09 July 2015

The Challenges of Writing Historicals, Partie le Deuxième

by Brian Thornton

"Anachronism," according to Webster's:
1
:  an error in chronology; especially :  a chronological misplacing of persons, events, objects, or customs in regard to each other
2
:  a person or a thing that is chronologically out of place; especially :  one from a former age that is incongruous in the present
3
:  the state or condition of being chronologically out of place 

As I mentioned at the close of my last blog entry, one of the thorniest issues facing those who enjoy historicals today is the notion of the so-called "anachronistic character." While there are other challenges (a few of which I mentioned in my last post), this one might be the most difficult for historical authors to navigate, and for a whole host of reasons. Here are a few.

Author Bias

This one's a killer, in part because it can be a completely unconscious thing. You'll see it every now
Every writer of fiction ought to watch this one at least once!
and again in mainstream fiction, with the so-called "wish fulfillment" protagonist. 


Now, before I delve any further into this subject, let me state up front that I have no intention of giving specific examples from amongst the ranks of writers of historical fiction (so for many of you hoping I'll dish the dirt and name names, that's your cue to stop reading now).

However, screenwriters are fair game. So let me pick up a few examples from Hollywood that ought to cause your eyes to roll and roll and roll.

A few years back the author who writes a wish-fulfillment version of themselves as their protagonist (and they are out there, and I am not naming names!) was heavily satirized in Her Alibi, a comedy starring Tom Selleck and Paulina Porizkova. The film itself is charming if uneven, and without doubt the funniest parts come with Selleck reading (in voiceover) passages from the novels his character writes, featuring a chiseled, perfect avatar of himself called "Swift."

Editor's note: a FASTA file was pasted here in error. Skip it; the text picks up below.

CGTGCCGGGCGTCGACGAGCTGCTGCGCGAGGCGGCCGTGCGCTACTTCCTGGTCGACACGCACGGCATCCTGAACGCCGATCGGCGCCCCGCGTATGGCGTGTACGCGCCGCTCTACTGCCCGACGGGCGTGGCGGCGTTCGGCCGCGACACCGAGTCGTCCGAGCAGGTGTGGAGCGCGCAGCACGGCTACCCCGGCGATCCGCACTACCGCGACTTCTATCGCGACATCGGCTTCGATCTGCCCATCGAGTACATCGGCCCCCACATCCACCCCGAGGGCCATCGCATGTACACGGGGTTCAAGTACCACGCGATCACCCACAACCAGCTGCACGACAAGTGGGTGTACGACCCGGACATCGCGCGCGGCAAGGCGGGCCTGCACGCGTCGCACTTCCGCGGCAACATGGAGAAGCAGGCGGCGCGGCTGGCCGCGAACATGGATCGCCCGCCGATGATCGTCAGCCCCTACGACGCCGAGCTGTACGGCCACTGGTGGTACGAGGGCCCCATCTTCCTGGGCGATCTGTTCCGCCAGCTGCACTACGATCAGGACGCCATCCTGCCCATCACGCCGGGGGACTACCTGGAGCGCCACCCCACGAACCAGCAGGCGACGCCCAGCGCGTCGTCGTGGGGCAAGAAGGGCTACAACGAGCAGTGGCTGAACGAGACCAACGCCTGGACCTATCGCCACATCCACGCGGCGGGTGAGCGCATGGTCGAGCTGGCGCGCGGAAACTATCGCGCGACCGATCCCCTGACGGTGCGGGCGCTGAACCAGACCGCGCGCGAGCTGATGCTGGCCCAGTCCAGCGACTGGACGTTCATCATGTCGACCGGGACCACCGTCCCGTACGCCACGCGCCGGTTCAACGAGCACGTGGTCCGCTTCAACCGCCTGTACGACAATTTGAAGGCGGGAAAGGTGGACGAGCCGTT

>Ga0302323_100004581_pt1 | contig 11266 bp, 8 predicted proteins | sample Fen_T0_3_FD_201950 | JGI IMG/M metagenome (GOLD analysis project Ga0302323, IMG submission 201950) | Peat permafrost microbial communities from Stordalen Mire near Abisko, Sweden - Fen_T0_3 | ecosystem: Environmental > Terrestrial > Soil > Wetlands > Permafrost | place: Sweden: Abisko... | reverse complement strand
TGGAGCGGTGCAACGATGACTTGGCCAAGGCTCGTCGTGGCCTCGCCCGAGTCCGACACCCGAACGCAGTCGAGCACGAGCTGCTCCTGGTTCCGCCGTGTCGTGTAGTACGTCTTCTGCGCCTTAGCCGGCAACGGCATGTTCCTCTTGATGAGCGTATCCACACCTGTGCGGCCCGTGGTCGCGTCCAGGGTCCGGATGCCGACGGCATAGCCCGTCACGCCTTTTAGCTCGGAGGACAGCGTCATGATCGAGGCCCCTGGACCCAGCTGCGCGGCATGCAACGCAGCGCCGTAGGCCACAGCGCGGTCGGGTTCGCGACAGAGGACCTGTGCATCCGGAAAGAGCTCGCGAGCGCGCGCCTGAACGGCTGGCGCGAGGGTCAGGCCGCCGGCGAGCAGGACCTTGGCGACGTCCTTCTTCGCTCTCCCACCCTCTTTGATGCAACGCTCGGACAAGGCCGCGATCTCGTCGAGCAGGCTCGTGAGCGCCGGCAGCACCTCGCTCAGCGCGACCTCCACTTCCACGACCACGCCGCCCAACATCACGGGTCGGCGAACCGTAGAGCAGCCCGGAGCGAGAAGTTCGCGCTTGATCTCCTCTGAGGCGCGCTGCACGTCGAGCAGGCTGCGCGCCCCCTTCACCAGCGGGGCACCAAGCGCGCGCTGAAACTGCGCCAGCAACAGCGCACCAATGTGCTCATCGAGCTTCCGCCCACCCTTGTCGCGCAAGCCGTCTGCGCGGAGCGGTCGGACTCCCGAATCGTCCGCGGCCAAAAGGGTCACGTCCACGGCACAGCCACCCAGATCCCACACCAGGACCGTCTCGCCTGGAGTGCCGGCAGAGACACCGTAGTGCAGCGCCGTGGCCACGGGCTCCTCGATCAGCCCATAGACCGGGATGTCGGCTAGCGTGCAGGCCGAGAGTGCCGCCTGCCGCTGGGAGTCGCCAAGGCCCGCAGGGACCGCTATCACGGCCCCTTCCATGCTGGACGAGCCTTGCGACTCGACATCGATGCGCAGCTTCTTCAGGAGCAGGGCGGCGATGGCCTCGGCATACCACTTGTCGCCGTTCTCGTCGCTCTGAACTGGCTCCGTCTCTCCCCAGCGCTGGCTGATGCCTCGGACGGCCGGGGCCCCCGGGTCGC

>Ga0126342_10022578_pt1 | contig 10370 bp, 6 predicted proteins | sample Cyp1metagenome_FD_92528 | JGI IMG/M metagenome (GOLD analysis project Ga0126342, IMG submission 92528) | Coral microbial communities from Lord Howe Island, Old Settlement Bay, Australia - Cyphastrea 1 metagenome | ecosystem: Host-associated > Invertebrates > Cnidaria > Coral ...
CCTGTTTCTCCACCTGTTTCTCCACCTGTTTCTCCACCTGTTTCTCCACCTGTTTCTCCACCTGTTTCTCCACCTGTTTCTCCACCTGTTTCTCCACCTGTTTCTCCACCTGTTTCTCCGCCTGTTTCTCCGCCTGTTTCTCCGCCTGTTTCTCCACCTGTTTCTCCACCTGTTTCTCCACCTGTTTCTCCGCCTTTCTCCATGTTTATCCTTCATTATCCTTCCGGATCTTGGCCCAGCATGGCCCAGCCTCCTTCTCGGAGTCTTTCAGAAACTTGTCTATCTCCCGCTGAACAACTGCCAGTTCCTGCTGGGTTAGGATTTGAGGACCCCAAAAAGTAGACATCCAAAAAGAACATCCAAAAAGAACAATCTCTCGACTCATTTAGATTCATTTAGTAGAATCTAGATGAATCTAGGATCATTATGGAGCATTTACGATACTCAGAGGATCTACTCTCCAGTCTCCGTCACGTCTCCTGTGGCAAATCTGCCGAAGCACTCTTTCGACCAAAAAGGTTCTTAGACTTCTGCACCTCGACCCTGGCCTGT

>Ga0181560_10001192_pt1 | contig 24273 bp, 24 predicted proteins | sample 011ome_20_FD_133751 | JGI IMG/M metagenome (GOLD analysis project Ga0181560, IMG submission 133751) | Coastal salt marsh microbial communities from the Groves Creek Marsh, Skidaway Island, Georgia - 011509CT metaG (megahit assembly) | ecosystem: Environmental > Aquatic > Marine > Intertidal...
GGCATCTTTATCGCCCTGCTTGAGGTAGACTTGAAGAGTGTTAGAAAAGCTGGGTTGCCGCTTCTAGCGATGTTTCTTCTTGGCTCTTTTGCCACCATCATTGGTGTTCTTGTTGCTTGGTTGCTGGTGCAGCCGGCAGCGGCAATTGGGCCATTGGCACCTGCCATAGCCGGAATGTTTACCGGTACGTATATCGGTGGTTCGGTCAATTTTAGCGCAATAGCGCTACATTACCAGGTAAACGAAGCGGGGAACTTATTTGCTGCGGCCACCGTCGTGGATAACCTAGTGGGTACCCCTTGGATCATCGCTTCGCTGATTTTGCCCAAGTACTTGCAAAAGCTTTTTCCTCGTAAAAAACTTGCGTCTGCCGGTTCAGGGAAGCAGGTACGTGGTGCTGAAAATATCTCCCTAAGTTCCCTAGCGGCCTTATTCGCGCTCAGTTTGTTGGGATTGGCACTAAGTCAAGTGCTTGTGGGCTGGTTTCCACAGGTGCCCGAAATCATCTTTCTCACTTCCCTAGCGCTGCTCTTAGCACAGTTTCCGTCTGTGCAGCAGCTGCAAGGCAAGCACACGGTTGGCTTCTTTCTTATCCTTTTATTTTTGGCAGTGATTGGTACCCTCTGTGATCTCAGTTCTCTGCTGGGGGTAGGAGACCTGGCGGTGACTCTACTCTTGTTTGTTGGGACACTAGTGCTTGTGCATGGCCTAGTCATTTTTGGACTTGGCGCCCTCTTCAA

But this is intentional, played for laughs.

Let's move on to something not intended to be funny.

Let's move on to Mel Gibson, the anachronistic.

Take his movie Braveheart (PLEASE!).

In this movie Gibson plays legendary Scottish hero William Wallace, famous for leading Scottish resistance to the predatory aims of King Edward I (called by turns, "Longshanks" because of his great height, and the "Hammer of the Scots," because, you know, conquest.).

The real William Wallace was minor aristocracy. The one Gibson portrays in this movie was practically a democrat. And his understanding of the fetish word "FREEDOM" would do a modern tea partier proud.

He's pals with people from all walks of life, dresses like a peasant, and not at all touchy about his social standing. How much he resembled the real life Wallace we have no way of knowing, but he sounds nothing like your typical class-conscious medieval aristocrat to me. 

This is without doubt intentional. After all, the audience is more likely to identify with a protagonist who resembles them in their attitudes and prejudices. Leave it for the fictional English villains (BOO! HISSSSSSSS!) to be uppity and touchy about their ranks and privileges.

Nevermind that this sort of attitude tended to be a common trait among aristocrats at the time,
regardless of country of origin. Democrats and Republicans they were not. As a rule members of the upper classes during this period tended to think a lot about God, quite a bit about their immediate feudal lord (to whom they owed direct allegiance) and very little about their king.

There was no such thing as a "nation-state," at this time, and only the vaguest of notions as to the difrerence between one's county (or, if you prefer, "shire") and one's country.

And while it was true that the Scots eventually coalesced into a rough alliance against the English invaders, culminating in winning back Scottish independence at the battle of Bannockburn in 1314 (long after Wallace's execution in 1305), they were just as likely to ally against each other, highlander versus lowlander, during this period.